Hi Guys. Here is a discussion from 2011 when the Weaver cars were being developed. And yes, Ed Bommer had significant input on that project and the cars came out great.
First a Discussion about Color: (I copied a discussion from Jim Mischke on the B&O yahoo group)
B&O freight car brown came first, then bright oxide red in 1945-47
(2) This B&O freight car brown is nothing like the common model color "boxcar brown." It is a medium dark brown. Like polished brown boots. Kiwi brown shoe polish. Per the 1940 Circular F-60-H, the "Freight Car Brown" paint is mixed locally per Spec. 43-H-1. That seems to leave room for variation. It was also painted on cabooses.
The best we can tell, the bright red oxide paint was introduced at ABOUT the same time as the linking 13 great states herald. The herald memo is dated 6-25-45. Still looking for the paint memo. First mention in the known B&O memo trail of the bright red is "Freight Car Red, stock number F-60" in Circular F-60-I dated 5/1/54, much later.
Now the Lettering: (B&O HS Chris Barkan)
Attached is a diagram of 10 Lettering Arrangements with dates for the general era that each was used. Notice that many of them say "early 1940" or "late 1957" so they aren't by day or month. And these are meant to show when the Lettering Arrangement was applied; the last date that any car was on the railroad with that lettering is anybody's guess. That is why so many people publish picture books.
For our purpose I'll refer to the Lettering Diagrams as Left column 1 through 5 and Right column 6 through 10; i.e. L-3 or R-6.
You will need a Weaver Catalog page 3 or the Web page;
BR= Boxcar Red or in B&O terms Freight Car Brown;
WMR= Bright Red or in B&O terms bright red oxide paint
◄= Dead On
Weaver Color Lettering
G23000 BR L-1 1920s - Late 1937 (but the Weaver doesn’t show the B&O over the Number on Left side- that may get corrected)
G23000, NEW 11/1937 This is probably not an M-53 lettering scheme. More likely an M-15 wagontop scheme with no herald. Needs B&O initals.
G23001◄ BR L-2 Late 1937 - Early 1940 "Early Kuhler" Dead on
G23001, NEW 4/1938
G23002◄ WMR L-5 mid 1945 - Mid 1946 "Early 13 Great States" Dead on
G23002, EC (East Chicago reweigh) 9/1952
G23003◄ BR L-5mid 1945 - Mid 1946 "Early 13 Great States" Dead on
G23003, EC (East Chicago) 10/1945
G23004◄ WMR R-6mid 1946 - Mid 1955 "Post War 13 Great States" Dead on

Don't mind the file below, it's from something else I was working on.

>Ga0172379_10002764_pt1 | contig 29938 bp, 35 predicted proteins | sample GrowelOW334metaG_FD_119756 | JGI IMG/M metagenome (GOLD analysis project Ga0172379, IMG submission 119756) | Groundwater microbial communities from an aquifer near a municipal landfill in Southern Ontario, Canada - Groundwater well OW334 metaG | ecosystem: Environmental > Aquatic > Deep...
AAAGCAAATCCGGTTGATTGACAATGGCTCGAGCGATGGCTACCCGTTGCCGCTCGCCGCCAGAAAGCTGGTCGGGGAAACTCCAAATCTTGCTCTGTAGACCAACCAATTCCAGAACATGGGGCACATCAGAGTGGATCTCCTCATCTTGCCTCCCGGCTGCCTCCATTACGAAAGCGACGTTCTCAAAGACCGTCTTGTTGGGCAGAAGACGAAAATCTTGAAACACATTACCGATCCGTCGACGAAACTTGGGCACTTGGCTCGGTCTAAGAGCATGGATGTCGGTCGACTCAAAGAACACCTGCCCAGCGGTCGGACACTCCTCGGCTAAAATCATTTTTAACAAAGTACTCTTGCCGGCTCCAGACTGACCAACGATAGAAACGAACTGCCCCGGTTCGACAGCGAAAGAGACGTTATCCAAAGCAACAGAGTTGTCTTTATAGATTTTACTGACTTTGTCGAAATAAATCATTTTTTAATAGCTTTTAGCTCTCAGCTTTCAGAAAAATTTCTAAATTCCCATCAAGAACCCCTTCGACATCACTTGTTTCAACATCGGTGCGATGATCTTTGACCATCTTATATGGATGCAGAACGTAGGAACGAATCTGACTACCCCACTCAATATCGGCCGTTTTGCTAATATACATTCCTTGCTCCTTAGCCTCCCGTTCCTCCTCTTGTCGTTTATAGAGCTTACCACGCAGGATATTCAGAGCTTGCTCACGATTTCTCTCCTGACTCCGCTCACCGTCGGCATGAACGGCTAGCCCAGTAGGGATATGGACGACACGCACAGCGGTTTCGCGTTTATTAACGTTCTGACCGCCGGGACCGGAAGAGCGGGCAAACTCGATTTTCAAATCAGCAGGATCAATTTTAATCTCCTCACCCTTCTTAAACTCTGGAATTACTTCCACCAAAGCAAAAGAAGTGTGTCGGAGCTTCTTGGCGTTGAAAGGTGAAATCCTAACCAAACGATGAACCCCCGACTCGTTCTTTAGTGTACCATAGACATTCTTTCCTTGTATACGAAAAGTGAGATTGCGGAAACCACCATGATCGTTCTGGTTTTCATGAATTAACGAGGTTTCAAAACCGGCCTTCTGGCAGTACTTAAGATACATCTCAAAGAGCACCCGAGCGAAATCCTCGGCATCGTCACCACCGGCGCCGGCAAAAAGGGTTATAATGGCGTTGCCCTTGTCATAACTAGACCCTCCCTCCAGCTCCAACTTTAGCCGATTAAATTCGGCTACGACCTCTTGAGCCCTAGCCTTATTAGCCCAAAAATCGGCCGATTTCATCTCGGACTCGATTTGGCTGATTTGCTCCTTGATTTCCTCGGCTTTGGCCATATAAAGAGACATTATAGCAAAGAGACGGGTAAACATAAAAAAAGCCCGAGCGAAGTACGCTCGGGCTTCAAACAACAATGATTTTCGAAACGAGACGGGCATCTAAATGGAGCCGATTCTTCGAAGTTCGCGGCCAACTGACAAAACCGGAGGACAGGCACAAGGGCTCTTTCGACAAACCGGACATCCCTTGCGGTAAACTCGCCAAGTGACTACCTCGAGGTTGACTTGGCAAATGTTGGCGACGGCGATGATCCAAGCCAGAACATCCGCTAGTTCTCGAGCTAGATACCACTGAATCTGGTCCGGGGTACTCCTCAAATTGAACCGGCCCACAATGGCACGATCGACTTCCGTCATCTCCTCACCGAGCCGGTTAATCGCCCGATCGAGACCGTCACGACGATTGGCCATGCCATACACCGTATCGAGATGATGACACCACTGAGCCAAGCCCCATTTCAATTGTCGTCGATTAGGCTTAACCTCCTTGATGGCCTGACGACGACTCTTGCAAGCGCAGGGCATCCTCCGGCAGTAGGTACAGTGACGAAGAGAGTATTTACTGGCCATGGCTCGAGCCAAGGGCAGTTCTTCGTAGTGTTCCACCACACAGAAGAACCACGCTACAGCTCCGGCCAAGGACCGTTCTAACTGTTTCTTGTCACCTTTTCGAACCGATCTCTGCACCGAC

G23004, BW (Brunswick MD) 8/1953
G23005 WMR R-7 variation onMid 1955 - Late 1957 "Billboard 13 Great States" (the diagram doesn’t show the small B&O between the BIG B&O and the car number; probably later in time than 1955. The 1957 and later show the BIG and small B&O.
G23005, WA (Washington IN) 12/1959
G23006◄ WMR R-7mid 1955 - Late 1957 "Billboard 13 Great States" Dead on
G23006, DU (DuBois PA) 12/1956
G23007 WMR Variation on R-7 through 9; generally Late 1957 – 1962 and closer to 1960-62.
G23007, BW (Brunswick MD) 2/1963
Express Cars (C-16):
I haven’t found good diagrams that I can easily pass on for the Express Car (C-16) versions in Blue (G23008) or Green (G23009), the cars in the Weaver catalog are lettered to match the descriptions I have found. Note that these cars are not very likely to have gone off line very often if at all. You might see them on your favorite railroad if you are modeling CNJ, Reading, PRR, railroads that connect at Washington DC, etc. There were only 100 of them.
G23008, Post 1949 blue express car. Numbers not right though. Should use documented numbers for blue cars in service to May 1959 (1886-1899).
G23009, 1937-1942 green express car with B&O herald. Heralds removed in 1942.The 1900 number series was retired by 1948.
For more on the C-16 express cars I copied a discussion from the B&O group below.
Wed Dec 16, 2009 9:21 pm (PST)
> 1. During what years did the M53 express car conversions operate.
1940-1959 being slowly returned to M-53s beginning in 1949.
> 2. What modifications(if any) were made to the freight car as part of the > conversion.
> 3. What type trucks and doors were common on the
express car versions?
This required the addition of a pass through steam train line (the cars themselves were not heated), a pass through communications line and type 9-QA high performance trucks for high speed running. Exceptions were cars 1879 and 1834 which had Chrysler FR-5 high speed trucks and car 1886 had Buckeye "C.R." Cushion-Ride trucks. Outwardly, they appeared to look like standard freight trucks.
> 4. What passenger trains was it common to see these as express cars?
Mainly on the Mail and Express trains 29,31,32 and 40 but would show up on any train until 1949 when the began to be reduced in numbers. They didn't have train end doors which could cause problems on passenger trains.
> 5. What were the markings on the express car sides and ends? How about the color(s). Anyone have color pictures?
Painted green (the passenger car color of the time) but later 1879, 1885, 1889, 1894 and 1986 were painted blue. Markings were Baltimore and Ohio, Railway Express Agency and the car number.
> 6. What car number range and type code was used. Did these change as part of the conversion/repaint?
Once remodeled, the M-53s became class C-16 and were renumbered 1875-1999. When they were returned back to M-53s, they got their old Box car numbers back and were repainted to Box car colors.
Hopefully you can find what you need there.